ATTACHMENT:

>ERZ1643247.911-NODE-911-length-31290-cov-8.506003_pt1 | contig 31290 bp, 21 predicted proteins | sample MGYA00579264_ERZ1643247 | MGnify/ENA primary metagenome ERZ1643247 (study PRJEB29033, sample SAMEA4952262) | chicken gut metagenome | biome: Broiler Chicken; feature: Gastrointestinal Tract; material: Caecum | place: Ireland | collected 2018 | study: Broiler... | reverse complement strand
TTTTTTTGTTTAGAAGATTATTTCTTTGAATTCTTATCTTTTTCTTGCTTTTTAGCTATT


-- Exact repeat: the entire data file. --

>ERZ1643247.911-NODE-911-length-31290-cov-8.506003_pt1 | contig 31290 bp, 21 predicted proteins | sample MGYA00579264_ERZ1643247 | MGnify/ENA primary metagenome ERZ1643247 (study PRJEB29033, sample SAMEA4952262) | chicken gut metagenome | biome: Broiler Chicken; feature: Gastrointestinal Tract; material: Caecum | place: Ireland | collected 2018 | study: Broiler... | reverse complement strand
TTTTTTTGTTTAGAAGATTATTTCTTTGAATTCTTATCTTTTTCTTGCTTTTTAGCTATT